Yes, that’s something I experience as a writer every single day. I have to continue to make the decision — less so now, but especially when I was starting out — to write like myself, even though that might not have been the stuff of literature. It can be a challenge writing from within a terrain that you haven’t seen represented on the page. That’s nothing new. We’ve all heard that. But it was a surprise for me that I was avoiding certain topics. And when I asked myself, Why won’t you write about this? Why are you avoiding this? It came down to, because I myself don’t think that they are literary. I can’t see how they could be literary. And when I realized I was doing it to myself, I realized I had to write about them. And all of those topics are in Beautyland.

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What kind of things were you avoiding?

In an early draft, Adina was ethnically ambiguous. In the American imagination, being Italian American is more along the lines of mafioso and that wasn’t my experience. I didn’t know how to reclaim it and say, Actually being Italian American can be really nerdy and weird and silly and artistic and creative and fun. Writing about Northeast Philadelphia was another. Essentially, what happened is, I was working with a student and she confessed that she was really scared to show her work because she didn’t think it was the stuff of literary fiction. We were shocked because these stories were so brilliant. So I gave this big impassioned speech about how everything is literary, no matter where you come from, and then I went home and realized I was doing the same thing with the small and the so-called “mundane” aspects of life.

But there is fear there. This book is being called “quiet,” which is a word I really love, but I confess I hear it and I think, Oh no, that means all of the awards are going to skip it again, and it’s not going to be noticed because I’m not this giant bombastic man taking up a ton of space. But that doesn’t seem authentic to me. It’s not how I want to show up in the world.

When you talk about awards, in what context do you worry about being overlooked?

I teach emerging writers and we’re all wondering what the recipe is to have a book that “works” in publishing speech. When I ask the question of other editors and writers and publishers, nobody seems to know what the recipe is. It could be anything. It’s like, OK, well, will this be the reason that I am discounted this time? Should I be more of this or more of that or less of this? It’s an eternal question.

I think that troubles people in all industries — imagining what success looks like.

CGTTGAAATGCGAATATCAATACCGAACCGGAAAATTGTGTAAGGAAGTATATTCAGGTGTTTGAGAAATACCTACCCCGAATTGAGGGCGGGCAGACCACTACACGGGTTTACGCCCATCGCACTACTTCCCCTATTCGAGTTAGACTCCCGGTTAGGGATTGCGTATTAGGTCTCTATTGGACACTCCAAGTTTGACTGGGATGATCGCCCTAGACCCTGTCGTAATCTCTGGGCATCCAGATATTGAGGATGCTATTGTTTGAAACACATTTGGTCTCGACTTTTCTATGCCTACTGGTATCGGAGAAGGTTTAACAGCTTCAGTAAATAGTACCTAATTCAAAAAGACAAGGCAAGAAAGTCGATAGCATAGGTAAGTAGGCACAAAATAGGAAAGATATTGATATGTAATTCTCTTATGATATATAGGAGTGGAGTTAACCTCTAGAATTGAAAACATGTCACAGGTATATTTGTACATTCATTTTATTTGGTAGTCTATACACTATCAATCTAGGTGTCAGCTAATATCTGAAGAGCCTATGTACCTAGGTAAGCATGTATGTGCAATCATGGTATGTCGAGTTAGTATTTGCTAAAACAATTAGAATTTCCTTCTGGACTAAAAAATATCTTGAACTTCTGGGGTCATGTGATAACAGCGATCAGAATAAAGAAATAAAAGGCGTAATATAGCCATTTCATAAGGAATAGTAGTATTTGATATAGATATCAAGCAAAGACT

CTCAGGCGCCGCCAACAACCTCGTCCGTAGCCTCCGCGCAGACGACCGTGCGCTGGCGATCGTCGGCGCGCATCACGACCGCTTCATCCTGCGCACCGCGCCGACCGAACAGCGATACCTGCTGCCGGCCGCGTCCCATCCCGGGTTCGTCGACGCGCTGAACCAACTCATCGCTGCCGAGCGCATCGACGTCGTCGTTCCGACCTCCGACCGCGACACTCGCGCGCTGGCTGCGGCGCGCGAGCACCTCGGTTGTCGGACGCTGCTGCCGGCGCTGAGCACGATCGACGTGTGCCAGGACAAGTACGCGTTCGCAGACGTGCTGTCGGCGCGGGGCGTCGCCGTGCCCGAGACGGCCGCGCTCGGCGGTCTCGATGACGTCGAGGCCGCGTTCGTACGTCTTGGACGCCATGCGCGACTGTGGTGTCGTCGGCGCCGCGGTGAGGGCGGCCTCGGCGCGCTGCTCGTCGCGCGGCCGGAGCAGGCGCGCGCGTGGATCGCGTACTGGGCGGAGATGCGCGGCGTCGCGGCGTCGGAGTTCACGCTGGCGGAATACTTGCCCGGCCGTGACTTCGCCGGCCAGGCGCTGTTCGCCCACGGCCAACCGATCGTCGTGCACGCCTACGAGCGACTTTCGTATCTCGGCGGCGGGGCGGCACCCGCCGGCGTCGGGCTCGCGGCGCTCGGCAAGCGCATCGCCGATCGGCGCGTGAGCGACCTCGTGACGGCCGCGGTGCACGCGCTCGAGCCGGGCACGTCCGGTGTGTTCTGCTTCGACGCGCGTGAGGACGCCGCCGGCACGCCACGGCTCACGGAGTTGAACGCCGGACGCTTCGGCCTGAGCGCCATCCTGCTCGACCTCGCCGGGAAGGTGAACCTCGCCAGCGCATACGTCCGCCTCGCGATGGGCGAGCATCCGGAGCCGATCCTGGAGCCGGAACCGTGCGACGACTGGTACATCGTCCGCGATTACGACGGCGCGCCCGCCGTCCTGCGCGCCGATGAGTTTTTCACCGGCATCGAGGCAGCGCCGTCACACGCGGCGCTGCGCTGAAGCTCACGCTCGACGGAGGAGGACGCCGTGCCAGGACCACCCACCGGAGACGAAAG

Yes, I don’t think it’s ever too early to define what your idea of success is going to be and to write it down. I encourage my students to think of ideas of success that have nothing to do with money or external things. Mostly they’re thinking, Oh, I want a seven-figure book deal. And the sad reality is, well, that is not going to make you happy. I’m sorry to tell you, but it won’t be that that makes you happy. It will be like two booksellers from California who I met at a reading raising their hands and saying, “I’m here because Beautyland is my favorite book ever — and I want to know if you believe that Adina is truly extraterrestrial.” [Laughs.]

Were there any parts of the writing process where you felt Adina was leading you somewhere that you knew wouldn’t work?

I usually write very short and then I’m constantly having to build out instead of delete, but there was a scene that was in her childhood that perhaps too closely echoed my own childhood when the Catholic church wouldn’t let me go on my eighth grade class trip because they had no record of my mom’s contribution in church. This is why my family left the church we grew up in. They had an envelope with your name on it and you’re supposed to put your contribution in the envelope, then hand it in, and they keep track of what everybody gives. We had nothing and my mom was so embarrassed by how little her contribution was that she stopped using the envelopes. She would still donate, but she just didn’t use the envelopes. And so when I got to the eighth grade, they called me into the principal’s office and they said, “We have no record of your contribution in church, so you can’t go to Baltimore Harbor for your class trip. Instead, you’ll sit detention in school. Go home and tell your mom that.” So I told her, and that was the only time I can remember my mom ever crying. And she said, “Well, first of all, you’re not going in for detention, we’ll do something else that day.” And then she stopped going to church. I put something similar in Beautyland, and my very wise editor, Jenna Johnson, said, “I think we’ve already gone hard enough on Adina. I don’t think she should also have to miss her class trip.” I agreed with her, so I took it out.

Gosh, what a horrible experience for your mother.

I know. But also I think it opened her eyes to other ways in which the church was maybe not as generous as it should be, and it was a wise move.

Has your mother read Beautyland?

My mom has read this book more than any of my other books. She read it in draft. She helped me in revision. Every time a new review comes out, I think she reads it again. One of the greatest joys of everything that’s happening with Beautyland is that we’re doing this together in a new way. We are enormous fans of Dakota Johnson and I never in a million years could have guessed that Dakota would pick my book as her very first choice for her new book club.

Tell me about the experience with the TeaTime Book Club.

They’ve been really lovely and really supportive. It seems like the immersive quality of the Instagram channel is what they are really trying to develop and it seems like great fun. People are getting in touch with me and they’ll be like, “I’m a member of the TeaTime Book Club and I have a couple questions.”

Do you always respond to reader questions?

I will try. If I don’t, it’s because I’ve somehow missed it.

How do you feel about Goodreads? I know that authors have a lot of mixed feelings about it.

I don’t read Goodreads. I don’t read Amazon. I don’t read reviews.

Is there a reason for that?

Fear. And I try to avoid things that will not help my writing. Whether it’s a glowing review or whether it’s a can, I can see how both things would stop my writing or hinder my writing. So I am just really careful with that stuff.

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This interview has been edited and condensed for clarity.